Articles Comments

Samprasfanz » Archives 2003 to 2011 » A Legendary Career Comes Full Circle

A Legendary Career Comes Full Circle

[August 25, 2003 CHRISTOPHER CLAREY, NY Times] He was never interested in a farewell tour, but Pete Sampras has agreed to a farewell ceremony, and when he walks just a touch self-consciously on court at Arthur Ashe Stadium tonight during the first night session of this year’s United States Open, he will complete the near-perfect circle of his career in the most appropriate place.

Pristine, restrained Wimbledon, which he won seven times, was the tournament that defined him, but the polychromatic and cacophonous United States Open was the event where he took his first and last star turns.

Sampras, 32, won his first Grand Slam singles title here in 1990 at the age of 19, sweeping aside the best of the old guard (Ivan Lendl and John McEnroe) and the best of the new wave (Andre Agassi). Twelve years later, as a married man about to become a father, he won his 14th and last Grand Slam title by beating Agassi in the final.

He has not played another match since, and after considerable soul-searching and a lot more golf practice than tennis practice, he has finally decided to make his retirement official.

“It was a rush, no doubt about it: waiting with Andre in the tunnel before a final in a major and then going out with the crowd going nuts,” Sampras said in a recent interview. “I’ll always miss those moments, but reality sets in and there comes a time when you let go of all that. You’ve done your thing.”

For Sampras, the biggest source of pride in his career was his consistency. He is the only player in the 30-year-history of the computer ranking to finish No. 1 for six consecutive years.

In all, he held the top spot for a record 286 weeks, earned a record $43,280,489 in prize money and won two more Grand Slam singles titles than any man in history.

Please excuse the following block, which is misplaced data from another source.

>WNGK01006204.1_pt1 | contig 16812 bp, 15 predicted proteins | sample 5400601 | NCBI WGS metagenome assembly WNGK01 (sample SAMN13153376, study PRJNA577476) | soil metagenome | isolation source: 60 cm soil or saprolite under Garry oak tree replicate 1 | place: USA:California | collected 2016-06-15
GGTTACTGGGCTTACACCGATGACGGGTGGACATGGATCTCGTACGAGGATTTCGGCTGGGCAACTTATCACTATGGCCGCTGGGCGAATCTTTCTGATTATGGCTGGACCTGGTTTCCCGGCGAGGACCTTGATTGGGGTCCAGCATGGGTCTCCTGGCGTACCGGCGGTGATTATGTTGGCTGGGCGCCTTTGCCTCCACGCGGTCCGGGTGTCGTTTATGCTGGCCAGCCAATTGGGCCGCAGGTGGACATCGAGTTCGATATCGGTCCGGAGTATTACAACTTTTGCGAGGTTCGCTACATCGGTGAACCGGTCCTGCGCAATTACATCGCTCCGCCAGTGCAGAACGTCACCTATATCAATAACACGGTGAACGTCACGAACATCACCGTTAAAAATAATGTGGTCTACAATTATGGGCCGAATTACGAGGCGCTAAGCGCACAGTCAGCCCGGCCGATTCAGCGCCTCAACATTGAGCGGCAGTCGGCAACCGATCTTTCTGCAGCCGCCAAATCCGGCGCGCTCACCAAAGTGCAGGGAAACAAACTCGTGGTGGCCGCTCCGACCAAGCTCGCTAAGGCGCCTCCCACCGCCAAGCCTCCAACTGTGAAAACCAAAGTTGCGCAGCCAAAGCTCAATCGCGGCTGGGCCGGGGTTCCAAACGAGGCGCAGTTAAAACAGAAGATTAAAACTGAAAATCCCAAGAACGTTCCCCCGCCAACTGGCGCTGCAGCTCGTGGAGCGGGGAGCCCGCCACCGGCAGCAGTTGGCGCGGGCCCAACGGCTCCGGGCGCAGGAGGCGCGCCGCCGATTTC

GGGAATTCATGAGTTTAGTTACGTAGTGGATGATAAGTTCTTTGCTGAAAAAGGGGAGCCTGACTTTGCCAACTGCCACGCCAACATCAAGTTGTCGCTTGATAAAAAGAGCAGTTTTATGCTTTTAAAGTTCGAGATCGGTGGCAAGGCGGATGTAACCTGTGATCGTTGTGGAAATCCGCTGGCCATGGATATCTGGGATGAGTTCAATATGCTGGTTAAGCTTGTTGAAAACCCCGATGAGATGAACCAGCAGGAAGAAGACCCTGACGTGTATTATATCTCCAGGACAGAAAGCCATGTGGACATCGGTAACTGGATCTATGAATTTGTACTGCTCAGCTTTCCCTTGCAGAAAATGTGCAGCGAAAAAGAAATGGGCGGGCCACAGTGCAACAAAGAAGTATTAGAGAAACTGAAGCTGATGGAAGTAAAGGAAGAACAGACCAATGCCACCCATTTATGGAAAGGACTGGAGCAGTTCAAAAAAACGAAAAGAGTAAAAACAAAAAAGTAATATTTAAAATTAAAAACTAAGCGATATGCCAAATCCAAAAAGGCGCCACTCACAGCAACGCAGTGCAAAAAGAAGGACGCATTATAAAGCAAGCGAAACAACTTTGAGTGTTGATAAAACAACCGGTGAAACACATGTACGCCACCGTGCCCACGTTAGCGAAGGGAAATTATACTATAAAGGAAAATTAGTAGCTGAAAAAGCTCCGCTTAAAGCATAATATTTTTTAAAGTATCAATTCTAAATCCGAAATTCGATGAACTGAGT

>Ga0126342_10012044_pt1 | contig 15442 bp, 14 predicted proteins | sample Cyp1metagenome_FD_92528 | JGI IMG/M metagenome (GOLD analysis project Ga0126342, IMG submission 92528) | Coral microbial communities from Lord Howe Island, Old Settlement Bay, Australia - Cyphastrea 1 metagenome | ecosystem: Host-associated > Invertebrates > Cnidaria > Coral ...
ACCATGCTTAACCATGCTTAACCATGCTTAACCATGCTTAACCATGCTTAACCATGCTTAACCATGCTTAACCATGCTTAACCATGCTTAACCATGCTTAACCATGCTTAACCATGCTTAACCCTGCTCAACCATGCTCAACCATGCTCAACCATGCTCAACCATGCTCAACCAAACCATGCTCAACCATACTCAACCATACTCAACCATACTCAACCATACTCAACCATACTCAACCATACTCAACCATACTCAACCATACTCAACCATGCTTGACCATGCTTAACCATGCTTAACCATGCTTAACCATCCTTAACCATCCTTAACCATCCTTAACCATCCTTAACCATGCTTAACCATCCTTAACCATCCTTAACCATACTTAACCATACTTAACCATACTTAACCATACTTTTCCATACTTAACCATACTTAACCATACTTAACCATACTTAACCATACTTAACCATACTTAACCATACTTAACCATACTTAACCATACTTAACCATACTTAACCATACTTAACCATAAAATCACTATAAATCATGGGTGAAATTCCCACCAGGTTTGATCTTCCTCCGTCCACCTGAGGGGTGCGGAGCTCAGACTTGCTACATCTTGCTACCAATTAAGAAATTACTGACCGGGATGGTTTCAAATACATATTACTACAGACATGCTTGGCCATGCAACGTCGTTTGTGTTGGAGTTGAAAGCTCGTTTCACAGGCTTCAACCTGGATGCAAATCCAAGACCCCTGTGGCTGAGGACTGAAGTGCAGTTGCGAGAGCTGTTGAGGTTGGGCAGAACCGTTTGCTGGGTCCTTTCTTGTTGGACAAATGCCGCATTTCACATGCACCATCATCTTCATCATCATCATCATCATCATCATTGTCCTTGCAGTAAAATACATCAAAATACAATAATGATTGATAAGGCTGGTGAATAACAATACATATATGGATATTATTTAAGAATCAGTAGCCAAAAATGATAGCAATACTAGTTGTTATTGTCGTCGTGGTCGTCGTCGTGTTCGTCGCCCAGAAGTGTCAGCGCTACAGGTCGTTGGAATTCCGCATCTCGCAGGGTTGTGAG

Sampras considers those 14 major titles the highlight of his career. He puts his six straight years at No. 1 in second place. “That definitely takes its toll,” he said. “And being able to handle that – the pressure on and off the court – is just a reflection of my personality. I don’t get too down when I lose or too high when I win. It’s funny. I was talking to somebody and they told me that Barry Sanders’s dad used to tell Barry when he was young: ‘You run into the end zone and pretend like you’ve been here before and will do it again.’

“That kind of sums up my career. People always wanted me to show more excitement, but I felt like I’d been there before and I was going to be back there soon. When Barry went into the end zone, he didn’t do the whole touchdown dance, and I felt the same way after I won a tournament.”

Sampras said he believed the best tennis he ever played was against Agassi in the 1999 Wimbledon final, which he won in straight sets. “My best match at such a big moment,” he said.

He added some other moments on his short list of career highlights.

Leading the United States to victory over Russia in the 1995 Davis Cup final in Moscow on his least favorite surface (clay) by fighting through fatigue and cramps to win two singles matches. He also played brilliantly in doubles with Todd Martin.

Shrugging off a leg injury to break Roy Emerson’s career Grand Slam record (12 titles) in the twilight at Wimbledon in 2000 with his parents watching for the first time from the Center Court stands.

Putting an end to a more than two-year title drought and, as it turns out, his career by beating Agassi in last year’s United States Open final.

“Each major I’ve won I took something away from,” he said. “I’ve won majors by playing dominant tennis from the first match on. One year at Wimbledon, I lost my serve twice, and I’ve won majors where I haven’t played that well and just found a way to win.”

One of those was the 1996 United States Open, when he had to fight his way through a quarterfinal against Alex Corretja of Spain, vomiting on court between points during the decisive set. “The Corretja match kind of confused a lot of people, but I think I showed I wasn’t dogging it, for all the cynics out there,” he said.

Sampras said his most important loss was the 1992 United States Open final against Stefan Edberg.

“That really changed my career for the better,” he said. “I felt like I gave in that match

Filed under: Archives 2003 to 2011

Leave a Reply